Euro Dominance And American Policy


Get with the Program: Challenge for the Obama Presidency. Fundamentals vs. Brute Force

American policy should be changed to reflect the paradigm shift — to determine ways in which we would be an acceptable member of the European Union and gradually shift to the Euro as the currency of choice. In order to accomplish this, U.S. leaders must guide the country back on track toward production, rather than perceived “productivity” and purchasing power rather than perceived “corporate earnings.” Rather than the old methods of brute force, Obama’s message of consensus will do more to stabilize our economy and foreign affairs than any of the proposals of his opponents or prospective opponents. Far from being in the clouds, Barack Obama, reflecting his experience at ground level on the streets of Chicago, understands the true dynamics of achievement, especially when it comes to peace and prosperity.

The European Union and the creation and adoption of the Euro as a competitive currency to the U.S. dollar was an inevitable bi-product of the Bretton Woods agreement and an American policy that pursued brute force and meddling in the affairs of other nations rather than the rather simple logic employed by such countries as Ireland, Brazil and Venezuela who have all achieved status by investing in their greatest resource — their own people. As nations join the European Union and the Euro gains increasing market share, the perceived safety of the judgment of a council of nations rather than dominance of a single nation is becoming apparent.

Things change. While the definition of “money” has not generically changed, the character of money has fundamentally shifted in every conceivable way. Agreement, acceptance and faith are elements of human interaction and society. They are also the cornerstone of “money,” by which we measure the value of things, store value and exchange goods. 

It is common theme that the perceived dominant world player has had its currency adopted by most of the commercial world and the governments of other sovereign nations.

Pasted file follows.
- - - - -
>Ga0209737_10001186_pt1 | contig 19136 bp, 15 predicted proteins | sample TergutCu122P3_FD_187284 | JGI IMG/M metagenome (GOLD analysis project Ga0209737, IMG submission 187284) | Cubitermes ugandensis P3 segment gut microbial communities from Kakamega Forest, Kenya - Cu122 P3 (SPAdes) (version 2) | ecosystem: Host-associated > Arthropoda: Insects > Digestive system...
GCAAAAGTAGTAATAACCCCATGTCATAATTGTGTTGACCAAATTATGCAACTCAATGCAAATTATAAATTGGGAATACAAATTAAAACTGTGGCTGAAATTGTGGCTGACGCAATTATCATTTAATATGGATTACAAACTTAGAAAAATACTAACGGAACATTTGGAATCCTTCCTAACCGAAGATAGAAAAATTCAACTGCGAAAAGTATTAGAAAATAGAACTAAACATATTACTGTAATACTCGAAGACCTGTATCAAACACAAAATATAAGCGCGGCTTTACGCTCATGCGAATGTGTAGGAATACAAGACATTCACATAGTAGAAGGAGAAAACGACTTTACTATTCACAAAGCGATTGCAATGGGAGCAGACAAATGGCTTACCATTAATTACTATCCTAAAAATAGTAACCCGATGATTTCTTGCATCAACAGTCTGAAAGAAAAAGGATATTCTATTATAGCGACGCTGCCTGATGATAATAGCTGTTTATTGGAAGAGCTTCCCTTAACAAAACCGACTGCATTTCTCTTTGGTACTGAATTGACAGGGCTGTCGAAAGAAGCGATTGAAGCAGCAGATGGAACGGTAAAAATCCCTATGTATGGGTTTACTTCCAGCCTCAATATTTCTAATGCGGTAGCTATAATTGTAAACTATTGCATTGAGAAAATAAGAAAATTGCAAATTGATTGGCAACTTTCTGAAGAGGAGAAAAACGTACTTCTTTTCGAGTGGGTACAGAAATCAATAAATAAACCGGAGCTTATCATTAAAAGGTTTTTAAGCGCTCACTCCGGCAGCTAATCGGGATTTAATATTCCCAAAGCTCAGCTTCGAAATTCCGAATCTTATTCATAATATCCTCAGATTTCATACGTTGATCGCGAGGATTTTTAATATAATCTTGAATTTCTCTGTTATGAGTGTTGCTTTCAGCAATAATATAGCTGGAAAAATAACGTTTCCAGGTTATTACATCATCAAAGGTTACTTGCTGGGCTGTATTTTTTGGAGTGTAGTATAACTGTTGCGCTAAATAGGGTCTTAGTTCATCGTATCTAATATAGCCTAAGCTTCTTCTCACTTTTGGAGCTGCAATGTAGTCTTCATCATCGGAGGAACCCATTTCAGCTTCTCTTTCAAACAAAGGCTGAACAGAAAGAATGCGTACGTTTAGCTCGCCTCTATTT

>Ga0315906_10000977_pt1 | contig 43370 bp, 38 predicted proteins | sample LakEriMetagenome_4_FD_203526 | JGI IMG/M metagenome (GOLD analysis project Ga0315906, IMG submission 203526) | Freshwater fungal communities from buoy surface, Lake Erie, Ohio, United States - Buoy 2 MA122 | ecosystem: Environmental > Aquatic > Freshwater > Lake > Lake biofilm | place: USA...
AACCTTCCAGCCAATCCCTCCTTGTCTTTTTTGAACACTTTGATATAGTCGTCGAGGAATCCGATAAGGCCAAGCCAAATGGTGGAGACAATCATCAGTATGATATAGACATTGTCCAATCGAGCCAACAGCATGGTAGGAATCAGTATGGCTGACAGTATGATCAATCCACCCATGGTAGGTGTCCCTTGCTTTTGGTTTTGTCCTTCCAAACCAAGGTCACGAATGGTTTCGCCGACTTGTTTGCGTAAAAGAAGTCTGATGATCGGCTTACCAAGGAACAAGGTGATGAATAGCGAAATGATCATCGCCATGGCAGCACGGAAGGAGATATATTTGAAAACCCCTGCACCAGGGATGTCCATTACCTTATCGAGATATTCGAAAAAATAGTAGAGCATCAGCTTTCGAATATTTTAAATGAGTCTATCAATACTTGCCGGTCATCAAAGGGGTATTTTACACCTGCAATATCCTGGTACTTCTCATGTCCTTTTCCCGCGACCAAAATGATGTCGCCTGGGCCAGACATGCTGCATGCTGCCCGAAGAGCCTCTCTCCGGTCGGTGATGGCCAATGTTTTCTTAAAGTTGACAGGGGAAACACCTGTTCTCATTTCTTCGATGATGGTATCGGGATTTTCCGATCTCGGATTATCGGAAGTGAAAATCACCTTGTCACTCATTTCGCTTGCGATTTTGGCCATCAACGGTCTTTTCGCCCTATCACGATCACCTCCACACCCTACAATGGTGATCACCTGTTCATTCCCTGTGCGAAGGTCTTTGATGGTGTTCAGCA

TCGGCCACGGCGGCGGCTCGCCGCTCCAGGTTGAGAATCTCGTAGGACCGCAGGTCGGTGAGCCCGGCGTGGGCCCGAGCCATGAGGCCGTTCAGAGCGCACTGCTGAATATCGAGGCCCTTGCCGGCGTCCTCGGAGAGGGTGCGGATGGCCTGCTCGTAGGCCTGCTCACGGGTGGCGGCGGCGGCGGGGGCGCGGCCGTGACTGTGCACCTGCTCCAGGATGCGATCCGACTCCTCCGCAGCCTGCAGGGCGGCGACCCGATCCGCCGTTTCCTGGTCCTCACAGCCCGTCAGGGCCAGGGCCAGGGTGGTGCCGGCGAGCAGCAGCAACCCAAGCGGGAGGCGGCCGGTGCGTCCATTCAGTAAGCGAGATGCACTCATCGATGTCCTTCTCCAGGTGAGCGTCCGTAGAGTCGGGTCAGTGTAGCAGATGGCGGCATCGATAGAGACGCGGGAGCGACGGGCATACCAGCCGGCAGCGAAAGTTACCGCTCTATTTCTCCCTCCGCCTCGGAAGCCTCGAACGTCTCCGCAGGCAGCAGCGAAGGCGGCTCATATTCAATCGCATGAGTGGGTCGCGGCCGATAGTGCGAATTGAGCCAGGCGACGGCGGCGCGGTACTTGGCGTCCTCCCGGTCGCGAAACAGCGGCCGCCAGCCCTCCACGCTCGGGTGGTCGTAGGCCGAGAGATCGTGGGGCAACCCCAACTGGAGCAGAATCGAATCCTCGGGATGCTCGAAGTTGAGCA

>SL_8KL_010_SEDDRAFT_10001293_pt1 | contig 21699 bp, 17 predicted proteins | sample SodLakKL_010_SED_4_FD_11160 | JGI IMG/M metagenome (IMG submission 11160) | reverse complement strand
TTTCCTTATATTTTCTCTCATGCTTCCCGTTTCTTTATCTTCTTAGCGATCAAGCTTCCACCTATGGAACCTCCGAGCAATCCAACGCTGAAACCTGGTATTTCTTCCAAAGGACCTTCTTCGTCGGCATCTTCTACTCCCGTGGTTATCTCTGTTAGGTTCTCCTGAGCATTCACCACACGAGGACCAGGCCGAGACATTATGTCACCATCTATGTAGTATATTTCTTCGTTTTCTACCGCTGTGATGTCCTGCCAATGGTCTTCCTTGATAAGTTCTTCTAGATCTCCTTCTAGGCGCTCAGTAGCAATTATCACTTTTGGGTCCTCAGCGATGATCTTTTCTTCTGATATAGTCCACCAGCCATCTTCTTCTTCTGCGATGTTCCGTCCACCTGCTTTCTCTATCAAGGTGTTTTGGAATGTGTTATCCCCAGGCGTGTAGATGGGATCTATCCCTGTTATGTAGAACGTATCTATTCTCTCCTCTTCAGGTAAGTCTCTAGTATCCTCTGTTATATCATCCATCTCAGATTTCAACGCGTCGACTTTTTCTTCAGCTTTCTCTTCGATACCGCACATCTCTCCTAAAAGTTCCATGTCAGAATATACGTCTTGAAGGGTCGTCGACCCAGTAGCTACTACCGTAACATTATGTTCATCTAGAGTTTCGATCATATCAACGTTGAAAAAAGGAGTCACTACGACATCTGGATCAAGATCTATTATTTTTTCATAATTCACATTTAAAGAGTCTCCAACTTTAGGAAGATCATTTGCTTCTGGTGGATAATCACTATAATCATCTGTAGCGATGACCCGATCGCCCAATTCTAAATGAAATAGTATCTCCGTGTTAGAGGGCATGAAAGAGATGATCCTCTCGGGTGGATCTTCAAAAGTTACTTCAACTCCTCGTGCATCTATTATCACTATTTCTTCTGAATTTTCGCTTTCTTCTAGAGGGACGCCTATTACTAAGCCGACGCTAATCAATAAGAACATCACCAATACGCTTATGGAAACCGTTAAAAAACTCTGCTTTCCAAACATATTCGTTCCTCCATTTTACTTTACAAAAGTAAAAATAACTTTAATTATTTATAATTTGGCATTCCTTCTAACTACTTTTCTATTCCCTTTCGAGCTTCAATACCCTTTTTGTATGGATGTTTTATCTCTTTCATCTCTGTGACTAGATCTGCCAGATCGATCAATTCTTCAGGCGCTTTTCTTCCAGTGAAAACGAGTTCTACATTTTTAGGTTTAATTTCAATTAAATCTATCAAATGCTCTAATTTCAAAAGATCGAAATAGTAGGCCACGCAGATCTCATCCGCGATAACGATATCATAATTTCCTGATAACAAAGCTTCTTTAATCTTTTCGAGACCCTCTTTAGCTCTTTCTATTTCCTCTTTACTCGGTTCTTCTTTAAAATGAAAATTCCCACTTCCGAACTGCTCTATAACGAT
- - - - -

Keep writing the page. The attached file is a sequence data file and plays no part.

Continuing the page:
Prior to the dollar, it was the pound sterling. Over centuries the main currency of world commerce has shifted from the fiat money of one country to another depending upon world perception of the strength of their economy and their political and military strength to maintain their position. 

Everyone has their “fifteen minutes” and then it is up — but nobody gives up their position without a fight. Sometimes the fight is world war, extended regional wars or other military confrontations. Other times it is a diplomatic and commercial battle in the marketplace of ideas and the relative strength and weakness of competing treasuries. 

In the end, for better or worse, a new consensus arises and the currency of the dominant country shifts along with the enormous economic, political and social power and influence that commercial dominance endows the creator of the most favored currency.

In 1944, world leaders, prompted by “economists” and pure commercial interests came up with the forerunner of the new world order emerging today. It was the Bretton Woods conference. It was a formal meeting of sovereign nations and a negotiated agreement as opposed to “market forces” or competing unilateral sovereign agendas coming into balance. It was consensus of the kind that Barack Obama proposes and which even our enemies embraced as they have ever since scurried to enhance their holdings of U.S. dollars.